Hollywood writers are going back to work. The Writers Guild of America said its members voted Tuesday to end the three-month strike that...
LOS ANGELES — Hollywood writers are going back to work.
The Writers Guild of America said its members voted Tuesday to end the three-month strike that brought the entertainment industry to a standstill.
Writers will be back on the job today after voting in Beverly Hills and New York.
“At the end of the day, everybody won. It was a fair deal and one that the companies can live with, and it recognizes the large contribution that writers have made to the industry,” said Leslie Moonves, chief executive officer of CBS.
- USC fires head coach Steve Sarkisian, former UW Huskies coach
- Seahawks coach Pete Carroll on Steve Sarkisian: ‘It breaks my heart’
- Seahawks’ Pete Carroll ‘baffled’ after late collapse vs. Bengals
- McMenamins Anderson School grand opening is Thursday
- Seattle council candidate alleges political shakedown by developer
Most Read Stories
Moonves was among the media executives who helped broker a deal after talks between the guild and the Alliance of Motion Picture and Television Producers, which represents studios, collapsed in acrimony in December.
Residuals for TV shows and movies distributed online was the most contentious issue in the bitter dispute involving the 12,000-member union and the world’s largest media companies and other producers.
Under a tentative contract approved Sunday by the union’s board of directors, writers would get a maximum flat fee of about $1,200 for streamed programs in the deal’s first two years and then get 2 percent of a distributor’s gross in year three.
“These advances now give us a foothold in the Digital Age,” said Patric Verrone, president of the West Coast guild. “Rather than being shut out of the future of content creation and delivery, writers will lead the way as television migrates to the Internet.”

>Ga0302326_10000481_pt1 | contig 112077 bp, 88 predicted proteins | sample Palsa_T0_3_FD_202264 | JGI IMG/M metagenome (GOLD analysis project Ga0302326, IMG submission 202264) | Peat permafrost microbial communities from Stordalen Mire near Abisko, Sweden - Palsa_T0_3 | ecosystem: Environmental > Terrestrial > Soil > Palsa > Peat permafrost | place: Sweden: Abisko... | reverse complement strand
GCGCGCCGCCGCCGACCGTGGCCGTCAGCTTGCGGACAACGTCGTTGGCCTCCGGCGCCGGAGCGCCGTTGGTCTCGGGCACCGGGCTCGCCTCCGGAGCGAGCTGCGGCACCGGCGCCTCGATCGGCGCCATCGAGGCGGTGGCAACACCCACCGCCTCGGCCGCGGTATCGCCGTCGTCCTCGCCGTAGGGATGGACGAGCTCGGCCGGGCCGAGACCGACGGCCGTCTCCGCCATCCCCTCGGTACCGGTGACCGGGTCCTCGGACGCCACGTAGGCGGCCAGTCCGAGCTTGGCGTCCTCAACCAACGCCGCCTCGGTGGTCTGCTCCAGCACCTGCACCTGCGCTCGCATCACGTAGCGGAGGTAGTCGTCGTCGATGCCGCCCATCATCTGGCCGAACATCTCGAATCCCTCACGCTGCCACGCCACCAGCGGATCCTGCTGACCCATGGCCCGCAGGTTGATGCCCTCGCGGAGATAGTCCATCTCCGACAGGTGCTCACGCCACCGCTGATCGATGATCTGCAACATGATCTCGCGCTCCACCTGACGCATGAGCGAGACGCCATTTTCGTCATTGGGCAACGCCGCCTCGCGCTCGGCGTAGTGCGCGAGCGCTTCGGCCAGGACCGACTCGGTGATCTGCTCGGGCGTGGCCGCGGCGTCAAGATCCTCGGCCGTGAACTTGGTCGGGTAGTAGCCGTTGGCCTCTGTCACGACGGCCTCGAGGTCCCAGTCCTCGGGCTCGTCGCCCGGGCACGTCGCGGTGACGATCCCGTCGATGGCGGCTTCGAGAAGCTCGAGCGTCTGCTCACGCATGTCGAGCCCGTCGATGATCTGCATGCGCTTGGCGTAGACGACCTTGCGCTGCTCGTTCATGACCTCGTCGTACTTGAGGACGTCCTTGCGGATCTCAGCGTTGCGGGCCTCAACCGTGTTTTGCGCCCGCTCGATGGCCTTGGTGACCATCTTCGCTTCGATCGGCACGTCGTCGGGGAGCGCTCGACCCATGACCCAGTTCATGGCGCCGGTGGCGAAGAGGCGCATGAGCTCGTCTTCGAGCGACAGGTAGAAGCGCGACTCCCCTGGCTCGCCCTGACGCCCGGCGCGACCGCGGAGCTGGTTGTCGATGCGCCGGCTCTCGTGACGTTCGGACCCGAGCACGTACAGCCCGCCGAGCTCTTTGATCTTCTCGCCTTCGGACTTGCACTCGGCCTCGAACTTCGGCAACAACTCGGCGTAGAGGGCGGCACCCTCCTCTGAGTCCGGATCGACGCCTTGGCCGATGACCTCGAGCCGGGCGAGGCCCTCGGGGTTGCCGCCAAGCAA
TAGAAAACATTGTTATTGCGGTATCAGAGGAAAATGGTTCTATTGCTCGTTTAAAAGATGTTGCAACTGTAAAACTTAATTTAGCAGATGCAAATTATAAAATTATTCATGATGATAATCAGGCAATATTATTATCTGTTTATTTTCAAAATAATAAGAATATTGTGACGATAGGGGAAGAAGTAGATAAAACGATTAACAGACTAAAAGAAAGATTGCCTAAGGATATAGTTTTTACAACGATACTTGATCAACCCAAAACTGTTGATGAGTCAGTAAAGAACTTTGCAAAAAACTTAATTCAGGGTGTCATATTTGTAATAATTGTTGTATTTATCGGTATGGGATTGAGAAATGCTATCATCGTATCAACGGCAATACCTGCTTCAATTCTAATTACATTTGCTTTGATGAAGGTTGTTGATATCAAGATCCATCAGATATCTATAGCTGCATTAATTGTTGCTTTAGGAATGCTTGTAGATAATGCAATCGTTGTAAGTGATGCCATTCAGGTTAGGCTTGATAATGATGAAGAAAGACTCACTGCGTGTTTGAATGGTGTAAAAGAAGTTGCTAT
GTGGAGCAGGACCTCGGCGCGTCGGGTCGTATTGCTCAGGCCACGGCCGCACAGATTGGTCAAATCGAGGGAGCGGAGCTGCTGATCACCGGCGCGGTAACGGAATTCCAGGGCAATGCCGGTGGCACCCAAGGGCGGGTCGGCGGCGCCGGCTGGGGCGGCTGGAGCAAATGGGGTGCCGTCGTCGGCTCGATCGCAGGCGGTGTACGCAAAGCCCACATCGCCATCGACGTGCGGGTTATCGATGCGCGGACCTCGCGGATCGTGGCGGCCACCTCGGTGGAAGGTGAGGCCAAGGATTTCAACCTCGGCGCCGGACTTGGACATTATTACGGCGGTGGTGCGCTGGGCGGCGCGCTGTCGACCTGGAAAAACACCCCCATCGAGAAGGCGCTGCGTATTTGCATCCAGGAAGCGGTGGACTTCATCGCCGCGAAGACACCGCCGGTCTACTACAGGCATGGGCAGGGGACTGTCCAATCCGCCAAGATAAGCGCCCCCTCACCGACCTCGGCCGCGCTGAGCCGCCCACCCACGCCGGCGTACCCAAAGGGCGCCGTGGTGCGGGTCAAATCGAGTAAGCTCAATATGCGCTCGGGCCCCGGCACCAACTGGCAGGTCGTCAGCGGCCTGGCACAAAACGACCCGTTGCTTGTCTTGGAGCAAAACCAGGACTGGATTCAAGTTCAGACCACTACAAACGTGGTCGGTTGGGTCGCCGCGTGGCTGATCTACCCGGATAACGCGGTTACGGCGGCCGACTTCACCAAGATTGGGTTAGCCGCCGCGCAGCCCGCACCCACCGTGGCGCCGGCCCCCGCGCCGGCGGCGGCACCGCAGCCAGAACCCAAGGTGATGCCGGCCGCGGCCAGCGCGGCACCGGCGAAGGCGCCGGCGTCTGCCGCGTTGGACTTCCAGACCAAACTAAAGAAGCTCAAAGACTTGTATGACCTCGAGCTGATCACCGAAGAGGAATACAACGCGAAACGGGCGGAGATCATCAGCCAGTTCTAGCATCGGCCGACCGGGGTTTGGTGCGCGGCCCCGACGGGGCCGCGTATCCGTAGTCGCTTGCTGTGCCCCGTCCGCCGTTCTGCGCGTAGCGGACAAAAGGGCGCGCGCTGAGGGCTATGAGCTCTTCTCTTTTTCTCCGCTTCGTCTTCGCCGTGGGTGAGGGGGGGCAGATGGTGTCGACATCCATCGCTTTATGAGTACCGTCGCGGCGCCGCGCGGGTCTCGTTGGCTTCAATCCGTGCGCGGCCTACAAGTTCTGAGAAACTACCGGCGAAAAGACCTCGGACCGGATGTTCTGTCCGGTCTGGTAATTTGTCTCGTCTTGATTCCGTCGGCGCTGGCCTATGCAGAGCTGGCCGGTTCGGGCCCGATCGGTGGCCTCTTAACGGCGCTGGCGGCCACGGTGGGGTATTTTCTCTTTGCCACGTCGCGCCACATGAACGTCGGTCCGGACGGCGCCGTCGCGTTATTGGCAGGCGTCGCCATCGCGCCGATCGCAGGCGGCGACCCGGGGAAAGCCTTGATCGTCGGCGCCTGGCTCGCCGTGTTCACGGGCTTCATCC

One winner in the vote was the Academy Awards, which can be staged Feb. 24 without the threat of pickets or a boycott by actors that would have dulled the glamour of Hollywood’s signature celebration.
The strike’s end will allow many hit series to return this spring for what’s left of the current season, airing from four to seven new episodes. Shows with marginal audience numbers may not return until fall or could be canceled.
“It will be all hands on deck for the writing staff,” said Chris Mundy, co-executive producer of the CBS’ drama “Criminal Minds.” He hopes to get a couple of scripts in the pipeline right away, with about seven episodes airing by the end of May.
The combined New York-Beverly Hills count was overwhelmingly in favor of ending the strike: 3,492 voted yes, with only 283 voting to stay off the job.
Writers did not vote on whether to formally accept the tentative deal, which was reached after a Feb. 1 breakthrough between union negotiators and studio executives.
The guild will mail contract-ratification ballots to members over the next few days. Writers can also vote at meetings. All ballots must be cast by Feb. 25.
The writers’ walkout stopped work on dozens of TV shows and disrupted movie production.
It took a $3.2 billion toll in direct and indirect costs on the economy of Los Angeles County, home of most of the nation’s TV and film production, according to a new estimate from Jack Kyser, chief economist for the Los Angeles Economic Development Corp.